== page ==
The Station nightclub fire in West Warwick was 10 years ago, but the impact of the blaze on Rhode Island hasn’t diminished at all. In West Warwick, The Station fire, caused by a pyrotechnics display gone wrong, marked the end of live music in the town – until now. Seeing the return of live music as a chance to heal and help invigorate the community, veteran Providence club manager and magazine editor Jim Vickers converted an old mill on the Pawtuxet River into Manchester 65, a rock club that opened in early August. The club specializes in classic rock – in many cases features bands that wouldn’t have been out of place at The Station – and has so far received a warm reception.
PBN: Why did you decide to come to West Warwick?
VICKERS: Providence nightlife has become a little like the Middle East in terms of it being a war zone. You read every week about a stabbing or shooting or riot at a Providence nightclub and I got to thinking that maybe Providence isn’t the best place to have a live-music venue. I have made kind of a career of, when everyone goes right, I go left. The city really takes so many fees that make it difficult to do business. So I have a friend who has a company called We Love Lofts. He deals exclusively with mill spaces and I asked him if there were any spaces suitable for a midsize, live-music venue. And he got me down here to the Evolution Mills in West Warwick and they had some old space. … There is an outdoor courtyard that overlooks the Pawtuxet River. There is a pond there and a little waterfall. … It’s pretty idyllic.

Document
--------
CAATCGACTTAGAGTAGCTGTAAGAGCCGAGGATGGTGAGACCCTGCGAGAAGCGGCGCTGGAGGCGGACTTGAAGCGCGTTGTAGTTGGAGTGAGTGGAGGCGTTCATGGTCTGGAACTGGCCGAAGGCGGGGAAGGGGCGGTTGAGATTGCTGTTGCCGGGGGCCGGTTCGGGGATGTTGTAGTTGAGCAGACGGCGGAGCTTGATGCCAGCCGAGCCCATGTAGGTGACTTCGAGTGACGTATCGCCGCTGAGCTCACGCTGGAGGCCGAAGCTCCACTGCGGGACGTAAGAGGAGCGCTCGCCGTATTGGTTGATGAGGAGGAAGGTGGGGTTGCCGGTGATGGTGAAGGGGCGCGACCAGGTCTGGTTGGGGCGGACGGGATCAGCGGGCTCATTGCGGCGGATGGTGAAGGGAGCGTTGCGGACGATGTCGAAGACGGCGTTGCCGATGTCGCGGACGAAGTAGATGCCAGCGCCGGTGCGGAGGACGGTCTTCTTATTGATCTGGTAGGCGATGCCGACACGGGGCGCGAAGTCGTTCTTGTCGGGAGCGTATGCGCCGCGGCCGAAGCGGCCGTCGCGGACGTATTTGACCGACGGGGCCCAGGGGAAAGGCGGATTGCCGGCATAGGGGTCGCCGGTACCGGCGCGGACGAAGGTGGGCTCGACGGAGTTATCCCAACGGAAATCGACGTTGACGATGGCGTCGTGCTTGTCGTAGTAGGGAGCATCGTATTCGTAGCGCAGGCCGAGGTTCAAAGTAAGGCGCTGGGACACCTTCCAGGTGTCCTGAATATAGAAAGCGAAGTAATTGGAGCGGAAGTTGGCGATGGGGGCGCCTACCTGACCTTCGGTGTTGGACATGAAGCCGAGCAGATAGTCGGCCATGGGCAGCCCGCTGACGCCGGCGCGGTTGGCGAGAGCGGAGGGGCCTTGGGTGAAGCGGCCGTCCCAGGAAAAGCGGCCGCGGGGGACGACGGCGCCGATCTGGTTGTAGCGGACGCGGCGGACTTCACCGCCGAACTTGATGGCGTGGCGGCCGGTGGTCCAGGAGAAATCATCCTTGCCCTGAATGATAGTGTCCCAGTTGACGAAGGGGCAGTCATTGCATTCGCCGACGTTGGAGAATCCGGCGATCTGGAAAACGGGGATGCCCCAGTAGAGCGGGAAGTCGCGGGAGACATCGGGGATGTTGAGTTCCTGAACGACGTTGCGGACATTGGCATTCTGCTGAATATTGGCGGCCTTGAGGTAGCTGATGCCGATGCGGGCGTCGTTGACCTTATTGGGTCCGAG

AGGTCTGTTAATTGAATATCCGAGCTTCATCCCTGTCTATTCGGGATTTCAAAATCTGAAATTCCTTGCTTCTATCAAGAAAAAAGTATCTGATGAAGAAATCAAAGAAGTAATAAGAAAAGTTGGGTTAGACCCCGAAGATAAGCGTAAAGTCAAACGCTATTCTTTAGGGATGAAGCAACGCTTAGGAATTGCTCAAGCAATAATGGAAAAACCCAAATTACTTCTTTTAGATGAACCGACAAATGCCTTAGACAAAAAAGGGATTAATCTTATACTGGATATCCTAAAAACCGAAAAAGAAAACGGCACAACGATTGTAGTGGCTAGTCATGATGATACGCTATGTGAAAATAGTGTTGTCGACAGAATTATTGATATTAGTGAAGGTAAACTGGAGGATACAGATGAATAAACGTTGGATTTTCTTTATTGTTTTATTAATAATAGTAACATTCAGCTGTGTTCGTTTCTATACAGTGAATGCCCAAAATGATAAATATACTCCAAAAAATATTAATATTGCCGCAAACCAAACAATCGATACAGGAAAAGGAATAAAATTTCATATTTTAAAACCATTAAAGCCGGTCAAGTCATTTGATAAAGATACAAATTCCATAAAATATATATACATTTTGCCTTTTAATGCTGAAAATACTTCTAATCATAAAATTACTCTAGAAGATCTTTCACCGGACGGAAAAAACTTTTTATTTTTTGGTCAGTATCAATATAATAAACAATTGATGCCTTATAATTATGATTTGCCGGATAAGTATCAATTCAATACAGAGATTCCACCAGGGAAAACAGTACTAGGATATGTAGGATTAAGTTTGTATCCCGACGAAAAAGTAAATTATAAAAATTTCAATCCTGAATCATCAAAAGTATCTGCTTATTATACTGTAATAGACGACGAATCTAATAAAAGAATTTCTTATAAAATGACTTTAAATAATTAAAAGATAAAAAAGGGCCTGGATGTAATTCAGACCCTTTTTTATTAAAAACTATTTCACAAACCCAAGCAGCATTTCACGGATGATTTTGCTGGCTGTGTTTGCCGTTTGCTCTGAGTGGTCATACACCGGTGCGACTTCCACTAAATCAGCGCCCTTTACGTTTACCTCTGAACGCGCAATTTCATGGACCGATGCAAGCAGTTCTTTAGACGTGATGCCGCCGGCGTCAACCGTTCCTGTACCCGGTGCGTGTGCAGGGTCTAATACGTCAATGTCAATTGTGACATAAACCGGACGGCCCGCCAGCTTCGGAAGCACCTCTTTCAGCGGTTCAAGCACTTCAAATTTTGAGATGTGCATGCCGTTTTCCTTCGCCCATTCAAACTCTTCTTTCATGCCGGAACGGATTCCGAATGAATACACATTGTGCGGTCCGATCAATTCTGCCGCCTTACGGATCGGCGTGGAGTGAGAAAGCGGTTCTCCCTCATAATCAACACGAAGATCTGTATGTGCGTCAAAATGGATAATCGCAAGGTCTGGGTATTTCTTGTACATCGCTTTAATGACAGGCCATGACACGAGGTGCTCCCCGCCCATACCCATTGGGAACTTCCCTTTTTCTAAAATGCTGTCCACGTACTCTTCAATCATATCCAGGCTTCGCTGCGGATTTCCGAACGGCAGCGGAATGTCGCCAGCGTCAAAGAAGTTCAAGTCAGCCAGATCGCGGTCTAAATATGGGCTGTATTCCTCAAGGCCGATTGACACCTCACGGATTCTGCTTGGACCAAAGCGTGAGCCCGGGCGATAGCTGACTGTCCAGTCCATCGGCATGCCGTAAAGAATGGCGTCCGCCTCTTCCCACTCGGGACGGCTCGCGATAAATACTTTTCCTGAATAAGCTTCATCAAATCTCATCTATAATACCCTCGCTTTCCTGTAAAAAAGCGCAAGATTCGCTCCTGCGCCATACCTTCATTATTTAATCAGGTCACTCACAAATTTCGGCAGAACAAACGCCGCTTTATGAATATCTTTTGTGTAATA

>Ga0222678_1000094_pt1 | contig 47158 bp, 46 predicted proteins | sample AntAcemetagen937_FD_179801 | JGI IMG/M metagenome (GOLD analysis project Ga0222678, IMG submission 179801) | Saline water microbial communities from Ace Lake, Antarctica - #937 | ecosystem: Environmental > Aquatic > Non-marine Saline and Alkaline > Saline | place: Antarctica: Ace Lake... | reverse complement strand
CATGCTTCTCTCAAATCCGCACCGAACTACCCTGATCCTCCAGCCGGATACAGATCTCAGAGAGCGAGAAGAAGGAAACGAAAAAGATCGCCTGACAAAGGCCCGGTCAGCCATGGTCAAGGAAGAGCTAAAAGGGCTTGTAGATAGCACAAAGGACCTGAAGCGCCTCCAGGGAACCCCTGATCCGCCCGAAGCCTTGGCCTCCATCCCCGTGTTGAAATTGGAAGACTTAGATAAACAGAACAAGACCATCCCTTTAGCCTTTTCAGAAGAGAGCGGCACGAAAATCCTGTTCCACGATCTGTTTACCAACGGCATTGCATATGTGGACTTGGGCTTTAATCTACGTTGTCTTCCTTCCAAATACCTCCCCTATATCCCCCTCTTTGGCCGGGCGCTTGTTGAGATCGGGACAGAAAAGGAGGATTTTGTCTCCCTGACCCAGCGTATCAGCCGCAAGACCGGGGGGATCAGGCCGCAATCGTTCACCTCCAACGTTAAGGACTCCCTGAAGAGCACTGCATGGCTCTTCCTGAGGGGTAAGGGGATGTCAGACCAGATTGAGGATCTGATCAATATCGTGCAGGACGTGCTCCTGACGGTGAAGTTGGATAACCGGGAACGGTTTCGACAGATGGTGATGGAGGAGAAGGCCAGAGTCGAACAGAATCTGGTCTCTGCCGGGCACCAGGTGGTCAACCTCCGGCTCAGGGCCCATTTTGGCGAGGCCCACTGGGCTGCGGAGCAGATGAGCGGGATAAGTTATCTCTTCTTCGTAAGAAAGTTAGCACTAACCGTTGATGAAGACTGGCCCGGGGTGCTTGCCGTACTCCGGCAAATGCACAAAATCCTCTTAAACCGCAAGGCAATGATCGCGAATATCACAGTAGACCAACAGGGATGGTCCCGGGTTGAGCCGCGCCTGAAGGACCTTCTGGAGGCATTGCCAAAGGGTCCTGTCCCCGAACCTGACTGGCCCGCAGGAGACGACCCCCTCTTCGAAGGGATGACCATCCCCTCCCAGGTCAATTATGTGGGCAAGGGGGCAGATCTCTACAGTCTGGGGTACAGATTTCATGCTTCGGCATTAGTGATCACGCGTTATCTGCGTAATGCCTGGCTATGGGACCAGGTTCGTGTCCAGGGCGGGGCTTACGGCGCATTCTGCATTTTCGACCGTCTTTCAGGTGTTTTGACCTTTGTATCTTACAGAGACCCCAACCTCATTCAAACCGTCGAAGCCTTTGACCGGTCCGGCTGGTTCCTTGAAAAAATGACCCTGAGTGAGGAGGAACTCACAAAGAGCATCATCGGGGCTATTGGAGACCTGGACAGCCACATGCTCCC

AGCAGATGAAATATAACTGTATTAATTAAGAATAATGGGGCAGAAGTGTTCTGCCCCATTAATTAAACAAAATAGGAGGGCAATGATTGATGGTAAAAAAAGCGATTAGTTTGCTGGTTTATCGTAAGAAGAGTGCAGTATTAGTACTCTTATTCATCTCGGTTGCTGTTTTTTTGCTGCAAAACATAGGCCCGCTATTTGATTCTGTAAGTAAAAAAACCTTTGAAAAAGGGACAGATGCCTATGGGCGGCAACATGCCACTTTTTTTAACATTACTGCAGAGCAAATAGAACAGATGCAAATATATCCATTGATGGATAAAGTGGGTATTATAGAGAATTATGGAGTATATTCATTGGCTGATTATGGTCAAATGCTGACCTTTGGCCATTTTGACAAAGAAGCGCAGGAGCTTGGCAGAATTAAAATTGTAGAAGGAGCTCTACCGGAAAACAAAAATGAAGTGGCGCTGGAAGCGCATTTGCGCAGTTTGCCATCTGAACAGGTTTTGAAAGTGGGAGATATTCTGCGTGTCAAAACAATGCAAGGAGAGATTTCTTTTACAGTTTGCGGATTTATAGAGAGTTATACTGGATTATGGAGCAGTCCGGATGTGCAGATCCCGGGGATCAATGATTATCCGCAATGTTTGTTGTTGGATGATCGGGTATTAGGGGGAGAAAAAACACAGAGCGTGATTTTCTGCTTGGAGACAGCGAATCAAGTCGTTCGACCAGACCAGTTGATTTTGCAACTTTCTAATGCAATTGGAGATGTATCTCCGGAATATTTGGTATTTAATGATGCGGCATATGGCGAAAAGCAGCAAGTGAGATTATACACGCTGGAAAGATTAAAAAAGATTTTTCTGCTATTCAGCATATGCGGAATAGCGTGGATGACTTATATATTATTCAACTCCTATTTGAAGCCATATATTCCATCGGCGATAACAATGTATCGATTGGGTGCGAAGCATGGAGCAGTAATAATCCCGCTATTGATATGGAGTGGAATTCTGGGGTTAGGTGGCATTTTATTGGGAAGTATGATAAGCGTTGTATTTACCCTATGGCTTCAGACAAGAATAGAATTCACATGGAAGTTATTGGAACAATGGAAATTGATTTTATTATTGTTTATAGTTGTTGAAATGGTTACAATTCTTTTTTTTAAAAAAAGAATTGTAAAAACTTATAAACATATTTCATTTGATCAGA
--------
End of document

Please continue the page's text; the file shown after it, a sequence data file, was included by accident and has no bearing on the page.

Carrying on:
PBN: What was the mill before you got it?
VICKERS: Some kind of textiles, no one was really sure. It hadn’t been touched in 20 or 30 years. It used to be called Crompton Mill.